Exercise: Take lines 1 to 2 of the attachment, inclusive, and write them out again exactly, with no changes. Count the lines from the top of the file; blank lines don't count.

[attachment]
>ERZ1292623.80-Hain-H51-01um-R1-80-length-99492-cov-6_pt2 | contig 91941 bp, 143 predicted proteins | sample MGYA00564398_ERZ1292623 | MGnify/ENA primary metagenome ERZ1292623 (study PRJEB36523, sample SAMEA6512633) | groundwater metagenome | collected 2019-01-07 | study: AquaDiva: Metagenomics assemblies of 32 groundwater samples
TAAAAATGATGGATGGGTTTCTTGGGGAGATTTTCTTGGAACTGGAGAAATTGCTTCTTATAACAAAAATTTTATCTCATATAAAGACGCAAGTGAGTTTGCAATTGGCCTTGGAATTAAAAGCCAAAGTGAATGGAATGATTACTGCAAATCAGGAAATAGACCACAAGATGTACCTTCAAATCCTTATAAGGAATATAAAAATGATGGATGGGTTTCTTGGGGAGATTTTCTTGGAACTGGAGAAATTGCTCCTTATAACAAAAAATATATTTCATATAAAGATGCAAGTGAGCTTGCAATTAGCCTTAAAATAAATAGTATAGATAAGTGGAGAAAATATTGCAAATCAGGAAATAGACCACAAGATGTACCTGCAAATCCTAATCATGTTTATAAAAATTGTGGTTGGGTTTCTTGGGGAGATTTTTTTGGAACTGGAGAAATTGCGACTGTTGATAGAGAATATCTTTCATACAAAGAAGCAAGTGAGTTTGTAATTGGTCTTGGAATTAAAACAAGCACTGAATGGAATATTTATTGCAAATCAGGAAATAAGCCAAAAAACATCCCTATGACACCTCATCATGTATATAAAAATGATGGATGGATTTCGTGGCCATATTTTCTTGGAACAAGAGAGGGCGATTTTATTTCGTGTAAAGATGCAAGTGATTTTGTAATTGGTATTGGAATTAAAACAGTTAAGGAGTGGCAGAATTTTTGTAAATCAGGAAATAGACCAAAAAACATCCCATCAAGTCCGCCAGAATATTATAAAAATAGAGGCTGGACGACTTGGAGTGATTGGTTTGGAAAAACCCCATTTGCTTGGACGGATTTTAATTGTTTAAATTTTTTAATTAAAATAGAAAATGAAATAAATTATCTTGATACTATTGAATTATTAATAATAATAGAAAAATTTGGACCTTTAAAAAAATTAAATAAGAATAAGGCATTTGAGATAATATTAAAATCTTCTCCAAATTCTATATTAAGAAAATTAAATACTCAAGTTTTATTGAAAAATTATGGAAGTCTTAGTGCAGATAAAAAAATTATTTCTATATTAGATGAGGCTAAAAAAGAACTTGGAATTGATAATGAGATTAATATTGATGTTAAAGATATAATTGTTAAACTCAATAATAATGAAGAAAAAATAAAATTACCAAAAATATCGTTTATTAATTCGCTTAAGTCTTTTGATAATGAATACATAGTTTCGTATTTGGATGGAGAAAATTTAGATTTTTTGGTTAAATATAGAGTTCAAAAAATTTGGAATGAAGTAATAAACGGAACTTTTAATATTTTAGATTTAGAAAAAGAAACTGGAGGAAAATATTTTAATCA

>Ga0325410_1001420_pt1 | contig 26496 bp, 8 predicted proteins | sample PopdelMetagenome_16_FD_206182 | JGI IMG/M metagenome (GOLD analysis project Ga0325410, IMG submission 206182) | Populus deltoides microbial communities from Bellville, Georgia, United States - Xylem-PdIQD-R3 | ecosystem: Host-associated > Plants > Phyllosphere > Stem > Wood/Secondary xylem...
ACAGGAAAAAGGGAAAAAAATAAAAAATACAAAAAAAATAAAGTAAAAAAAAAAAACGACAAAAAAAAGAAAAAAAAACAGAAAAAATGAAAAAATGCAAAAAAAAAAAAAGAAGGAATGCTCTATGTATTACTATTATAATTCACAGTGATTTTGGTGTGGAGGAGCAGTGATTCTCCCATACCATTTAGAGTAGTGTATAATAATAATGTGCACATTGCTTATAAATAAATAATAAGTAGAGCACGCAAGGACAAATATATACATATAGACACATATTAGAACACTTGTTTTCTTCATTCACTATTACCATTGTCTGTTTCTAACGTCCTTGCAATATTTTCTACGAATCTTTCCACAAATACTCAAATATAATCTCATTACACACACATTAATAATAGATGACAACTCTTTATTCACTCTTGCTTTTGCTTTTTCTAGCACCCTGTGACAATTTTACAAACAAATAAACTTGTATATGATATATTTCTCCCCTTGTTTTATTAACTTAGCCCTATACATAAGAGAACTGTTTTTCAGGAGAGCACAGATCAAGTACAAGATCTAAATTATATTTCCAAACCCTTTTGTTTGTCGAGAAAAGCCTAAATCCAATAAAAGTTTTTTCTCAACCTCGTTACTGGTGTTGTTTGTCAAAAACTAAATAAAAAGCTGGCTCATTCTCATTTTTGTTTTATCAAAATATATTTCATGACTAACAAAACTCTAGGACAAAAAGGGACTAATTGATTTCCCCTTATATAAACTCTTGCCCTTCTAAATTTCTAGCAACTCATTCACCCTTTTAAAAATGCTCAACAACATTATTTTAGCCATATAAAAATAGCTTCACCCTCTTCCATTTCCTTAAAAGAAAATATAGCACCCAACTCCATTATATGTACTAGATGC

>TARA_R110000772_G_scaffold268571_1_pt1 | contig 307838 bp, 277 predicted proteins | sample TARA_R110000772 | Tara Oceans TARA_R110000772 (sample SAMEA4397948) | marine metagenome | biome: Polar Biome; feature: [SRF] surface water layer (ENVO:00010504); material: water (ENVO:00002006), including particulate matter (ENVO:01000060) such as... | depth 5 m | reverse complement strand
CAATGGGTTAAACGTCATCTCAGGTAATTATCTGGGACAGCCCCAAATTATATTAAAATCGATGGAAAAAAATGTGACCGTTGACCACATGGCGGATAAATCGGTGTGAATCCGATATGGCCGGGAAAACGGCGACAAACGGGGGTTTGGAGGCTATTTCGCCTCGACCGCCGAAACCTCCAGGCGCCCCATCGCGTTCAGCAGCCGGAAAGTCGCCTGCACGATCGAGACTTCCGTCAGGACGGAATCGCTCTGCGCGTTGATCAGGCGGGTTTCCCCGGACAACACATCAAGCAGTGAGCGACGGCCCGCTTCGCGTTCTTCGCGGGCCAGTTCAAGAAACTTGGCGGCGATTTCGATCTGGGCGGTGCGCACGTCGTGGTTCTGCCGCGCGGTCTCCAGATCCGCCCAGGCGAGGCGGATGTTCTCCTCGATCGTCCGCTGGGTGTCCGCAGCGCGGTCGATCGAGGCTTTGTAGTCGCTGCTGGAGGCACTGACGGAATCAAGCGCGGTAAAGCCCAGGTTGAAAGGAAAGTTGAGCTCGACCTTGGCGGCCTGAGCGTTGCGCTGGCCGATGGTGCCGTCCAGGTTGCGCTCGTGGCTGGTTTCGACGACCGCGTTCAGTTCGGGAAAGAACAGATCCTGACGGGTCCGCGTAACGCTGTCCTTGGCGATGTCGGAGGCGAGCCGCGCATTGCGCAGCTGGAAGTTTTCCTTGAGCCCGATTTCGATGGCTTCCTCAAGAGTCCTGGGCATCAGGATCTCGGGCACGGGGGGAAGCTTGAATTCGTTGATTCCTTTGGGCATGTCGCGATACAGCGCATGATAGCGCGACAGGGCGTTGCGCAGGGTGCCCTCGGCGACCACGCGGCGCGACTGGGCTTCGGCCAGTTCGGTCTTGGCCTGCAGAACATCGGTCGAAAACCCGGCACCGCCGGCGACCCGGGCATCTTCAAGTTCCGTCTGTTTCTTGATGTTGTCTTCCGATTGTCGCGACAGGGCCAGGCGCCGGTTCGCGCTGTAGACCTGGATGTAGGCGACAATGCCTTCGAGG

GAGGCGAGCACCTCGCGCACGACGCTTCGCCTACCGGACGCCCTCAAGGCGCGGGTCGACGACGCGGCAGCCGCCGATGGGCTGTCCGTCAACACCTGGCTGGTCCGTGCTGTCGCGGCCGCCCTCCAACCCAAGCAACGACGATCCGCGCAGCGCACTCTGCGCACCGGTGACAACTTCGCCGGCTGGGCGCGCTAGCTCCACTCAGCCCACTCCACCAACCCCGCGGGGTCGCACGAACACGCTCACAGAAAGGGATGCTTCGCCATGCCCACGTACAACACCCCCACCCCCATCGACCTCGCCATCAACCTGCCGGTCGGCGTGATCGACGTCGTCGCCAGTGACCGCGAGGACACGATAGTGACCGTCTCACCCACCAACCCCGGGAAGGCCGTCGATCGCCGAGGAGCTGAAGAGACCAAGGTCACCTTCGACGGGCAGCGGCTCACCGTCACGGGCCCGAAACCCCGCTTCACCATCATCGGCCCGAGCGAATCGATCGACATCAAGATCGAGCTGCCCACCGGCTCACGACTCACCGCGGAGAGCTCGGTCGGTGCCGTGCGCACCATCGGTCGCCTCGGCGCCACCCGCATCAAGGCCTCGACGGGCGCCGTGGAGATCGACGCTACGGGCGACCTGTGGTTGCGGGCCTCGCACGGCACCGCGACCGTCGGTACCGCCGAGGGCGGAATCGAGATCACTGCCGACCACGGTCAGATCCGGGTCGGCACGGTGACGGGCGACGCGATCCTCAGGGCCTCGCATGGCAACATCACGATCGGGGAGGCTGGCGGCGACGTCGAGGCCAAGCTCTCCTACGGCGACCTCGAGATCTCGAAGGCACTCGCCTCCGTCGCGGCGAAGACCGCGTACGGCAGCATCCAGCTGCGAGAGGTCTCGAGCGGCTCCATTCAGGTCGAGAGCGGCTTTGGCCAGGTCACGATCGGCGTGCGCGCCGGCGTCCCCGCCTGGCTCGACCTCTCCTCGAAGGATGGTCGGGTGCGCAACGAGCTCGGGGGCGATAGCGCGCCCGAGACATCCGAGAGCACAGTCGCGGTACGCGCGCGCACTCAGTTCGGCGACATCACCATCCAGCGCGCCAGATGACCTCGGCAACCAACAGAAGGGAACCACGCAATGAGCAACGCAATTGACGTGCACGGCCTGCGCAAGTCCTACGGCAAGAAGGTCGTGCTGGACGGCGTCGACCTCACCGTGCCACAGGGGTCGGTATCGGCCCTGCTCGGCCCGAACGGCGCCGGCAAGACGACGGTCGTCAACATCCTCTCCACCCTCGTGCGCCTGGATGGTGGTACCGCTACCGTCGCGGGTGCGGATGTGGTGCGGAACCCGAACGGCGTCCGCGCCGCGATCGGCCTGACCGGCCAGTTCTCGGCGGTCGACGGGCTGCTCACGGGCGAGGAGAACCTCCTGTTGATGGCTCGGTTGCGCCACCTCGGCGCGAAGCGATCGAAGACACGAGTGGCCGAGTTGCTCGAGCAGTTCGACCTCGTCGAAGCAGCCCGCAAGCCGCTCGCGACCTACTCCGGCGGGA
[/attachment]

>ERZ1292623.80-Hain-H51-01um-R1-80-length-99492-cov-6_pt2 | contig 91941 bp, 143 predicted proteins | sample MGYA00564398_ERZ1292623 | MGnify/ENA primary metagenome ERZ1292623 (study PRJEB36523, sample SAMEA6512633) | groundwater metagenome | collected 2019-01-07 | study: AquaDiva: Metagenomics assemblies of 32 groundwater samples
TAAAAATGATGGATGGGTTTCTTGGGGAGATTTTCTTGGAACTGGAGAAATTGCTTCTTATAACAAAAATTTTATCTCATATAAAGACGCAAGTGAGTTTGCAATTGGCCTTGGAATTAAAAGCCAAAGTGAATGGAATGATTACTGCAAATCAGGAAATAGACCACAAGATGTACCTTCAAATCCTTATAAGGAATATAAAAATGATGGATGGGTTTCTTGGGGAGATTTTCTTGGAACTGGAGAAATTGCTCCTTATAACAAAAAATATATTTCATATAAAGATGCAAGTGAGCTTGCAATTAGCCTTAAAATAAATAGTATAGATAAGTGGAGAAAATATTGCAAATCAGGAAATAGACCACAAGATGTACCTGCAAATCCTAATCATGTTTATAAAAATTGTGGTTGGGTTTCTTGGGGAGATTTTTTTGGAACTGGAGAAATTGCGACTGTTGATAGAGAATATCTTTCATACAAAGAAGCAAGTGAGTTTGTAATTGGTCTTGGAATTAAAACAAGCACTGAATGGAATATTTATTGCAAATCAGGAAATAAGCCAAAAAACATCCCTATGACACCTCATCATGTATATAAAAATGATGGATGGATTTCGTGGCCATATTTTCTTGGAACAAGAGAGGGCGATTTTATTTCGTGTAAAGATGCAAGTGATTTTGTAATTGGTATTGGAATTAAAACAGTTAAGGAGTGGCAGAATTTTTGTAAATCAGGAAATAGACCAAAAAACATCCCATCAAGTCCGCCAGAATATTATAAAAATAGAGGCTGGACGACTTGGAGTGATTGGTTTGGAAAAACCCCATTTGCTTGGACGGATTTTAATTGTTTAAATTTTTTAATTAAAATAGAAAATGAAATAAATTATCTTGATACTATTGAATTATTAATAATAATAGAAAAATTTGGACCTTTAAAAAAATTAAATAAGAATAAGGCATTTGAGATAATATTAAAATCTTCTCCAAATTCTATATTAAGAAAATTAAATACTCAAGTTTTATTGAAAAATTATGGAAGTCTTAGTGCAGATAAAAAAATTATTTCTATATTAGATGAGGCTAAAAAAGAACTTGGAATTGATAATGAGATTAATATTGATGTTAAAGATATAATTGTTAAACTCAATAATAATGAAGAAAAAATAAAATTACCAAAAATATCGTTTATTAATTCGCTTAAGTCTTTTGATAATGAATACATAGTTTCGTATTTGGATGGAGAAAATTTAGATTTTTTGGTTAAATATAGAGTTCAAAAAATTTGGAATGAAGTAATAAACGGAACTTTTAATATTTTAGATTTAGAAAAAGAAACTGGAGGAAAATATTTTAATCA